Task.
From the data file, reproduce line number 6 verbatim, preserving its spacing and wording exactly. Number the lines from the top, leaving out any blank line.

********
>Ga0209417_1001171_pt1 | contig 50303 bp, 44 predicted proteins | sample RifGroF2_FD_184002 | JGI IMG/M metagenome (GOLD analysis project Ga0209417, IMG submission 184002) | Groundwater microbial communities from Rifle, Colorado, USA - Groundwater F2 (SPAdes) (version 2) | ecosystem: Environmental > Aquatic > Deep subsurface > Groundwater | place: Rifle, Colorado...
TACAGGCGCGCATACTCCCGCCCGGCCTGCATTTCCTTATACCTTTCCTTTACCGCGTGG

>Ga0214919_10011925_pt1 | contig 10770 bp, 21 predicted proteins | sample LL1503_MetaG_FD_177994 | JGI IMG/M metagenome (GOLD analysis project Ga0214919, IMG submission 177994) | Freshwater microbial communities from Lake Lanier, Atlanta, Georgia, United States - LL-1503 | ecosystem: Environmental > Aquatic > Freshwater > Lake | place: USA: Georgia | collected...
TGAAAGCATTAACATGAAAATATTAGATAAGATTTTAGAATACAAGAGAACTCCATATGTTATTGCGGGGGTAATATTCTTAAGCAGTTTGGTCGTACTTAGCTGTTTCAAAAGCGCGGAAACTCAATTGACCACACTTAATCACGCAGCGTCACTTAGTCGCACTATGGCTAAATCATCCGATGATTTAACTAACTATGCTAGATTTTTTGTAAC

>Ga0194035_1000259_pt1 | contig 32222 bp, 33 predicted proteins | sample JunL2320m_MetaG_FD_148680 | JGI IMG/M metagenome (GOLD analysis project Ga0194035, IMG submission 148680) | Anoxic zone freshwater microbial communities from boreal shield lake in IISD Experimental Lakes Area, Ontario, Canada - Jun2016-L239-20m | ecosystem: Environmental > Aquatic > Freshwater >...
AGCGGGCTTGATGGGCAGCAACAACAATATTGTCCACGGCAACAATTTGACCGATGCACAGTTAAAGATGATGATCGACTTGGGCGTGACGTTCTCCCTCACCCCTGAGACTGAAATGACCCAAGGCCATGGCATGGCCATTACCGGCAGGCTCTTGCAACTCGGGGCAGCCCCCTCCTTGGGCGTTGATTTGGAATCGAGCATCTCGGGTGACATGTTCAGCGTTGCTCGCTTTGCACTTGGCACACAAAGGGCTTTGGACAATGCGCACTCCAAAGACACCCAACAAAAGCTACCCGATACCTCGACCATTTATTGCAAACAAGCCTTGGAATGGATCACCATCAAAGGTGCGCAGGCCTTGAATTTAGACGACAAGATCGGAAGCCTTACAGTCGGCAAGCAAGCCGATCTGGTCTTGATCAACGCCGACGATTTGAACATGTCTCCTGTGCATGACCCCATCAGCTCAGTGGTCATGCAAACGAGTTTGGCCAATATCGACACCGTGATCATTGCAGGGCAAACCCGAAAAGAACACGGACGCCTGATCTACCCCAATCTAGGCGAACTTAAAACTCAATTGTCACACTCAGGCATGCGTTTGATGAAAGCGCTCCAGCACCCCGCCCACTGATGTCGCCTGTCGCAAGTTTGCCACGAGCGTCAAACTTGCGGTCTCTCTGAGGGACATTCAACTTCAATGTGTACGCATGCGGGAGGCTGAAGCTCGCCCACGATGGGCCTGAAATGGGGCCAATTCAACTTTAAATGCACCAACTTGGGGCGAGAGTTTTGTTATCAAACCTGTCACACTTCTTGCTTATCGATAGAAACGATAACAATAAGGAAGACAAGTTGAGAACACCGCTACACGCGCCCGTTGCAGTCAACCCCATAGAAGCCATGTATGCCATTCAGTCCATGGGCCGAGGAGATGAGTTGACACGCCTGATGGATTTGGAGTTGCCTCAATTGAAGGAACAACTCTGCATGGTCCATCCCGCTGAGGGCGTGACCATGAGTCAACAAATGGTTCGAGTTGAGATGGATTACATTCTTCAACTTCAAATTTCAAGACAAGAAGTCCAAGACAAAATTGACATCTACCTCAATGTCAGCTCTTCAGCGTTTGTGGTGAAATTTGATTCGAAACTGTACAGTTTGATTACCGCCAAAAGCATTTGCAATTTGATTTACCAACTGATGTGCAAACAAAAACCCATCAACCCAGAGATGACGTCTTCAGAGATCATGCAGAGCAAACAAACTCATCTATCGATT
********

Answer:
AGCGGGCTTGATGGGCAGCAACAACAATATTGTCCACGGCAACAATTTGACCGATGCACAGTTAAAGATGATGATCGACTTGGGCGTGACGTTCTCCCTCACCCCTGAGACTGAAATGACCCAAGGCCATGGCATGGCCATTACCGGCAGGCTCTTGCAACTCGGGGCAGCCCCCTCCTTGGGCGTTGATTTGGAATCGAGCATCTCGGGTGACATGTTCAGCGTTGCTCGCTTTGCACTTGGCACACAAAGGGCTTTGGACAATGCGCACTCCAAAGACACCCAACAAAAGCTACCCGATACCTCGACCATTTATTGCAAACAAGCCTTGGAATGGATCACCATCAAAGGTGCGCAGGCCTTGAATTTAGACGACAAGATCGGAAGCCTTACAGTCGGCAAGCAAGCCGATCTGGTCTTGATCAACGCCGACGATTTGAACATGTCTCCTGTGCATGACCCCATCAGCTCAGTGGTCATGCAAACGAGTTTGGCCAATATCGACACCGTGATCATTGCAGGGCAAACCCGAAAAGAACACGGACGCCTGATCTACCCCAATCTAGGCGAACTTAAAACTCAATTGTCACACTCAGGCATGCGTTTGATGAAAGCGCTCCAGCACCCCGCCCACTGATGTCGCCTGTCGCAAGTTTGCCACGAGCGTCAAACTTGCGGTCTCTCTGAGGGACATTCAACTTCAATGTGTACGCATGCGGGAGGCTGAAGCTCGCCCACGATGGGCCTGAAATGGGGCCAATTCAACTTTAAATGCACCAACTTGGGGCGAGAGTTTTGTTATCAAACCTGTCACACTTCTTGCTTATCGATAGAAACGATAACAATAAGGAAGACAAGTTGAGAACACCGCTACACGCGCCCGTTGCAGTCAACCCCATAGAAGCCATGTATGCCATTCAGTCCATGGGCCGAGGAGATGAGTTGACACGCCTGATGGATTTGGAGTTGCCTCAATTGAAGGAACAACTCTGCATGGTCCATCCCGCTGAGGGCGTGACCATGAGTCAACAAATGGTTCGAGTTGAGATGGATTACATTCTTCAACTTCAAATTTCAAGACAAGAAGTCCAAGACAAAATTGACATCTACCTCAATGTCAGCTCTTCAGCGTTTGTGGTGAAATTTGATTCGAAACTGTACAGTTTGATTACCGCCAAAAGCATTTGCAATTTGATTTACCAACTGATGTGCAAACAAAAACCCATCAACCCAGAGATGACGTCTTCAGAGATCATGCAGAGCAAACAAACTCATCTATCGATT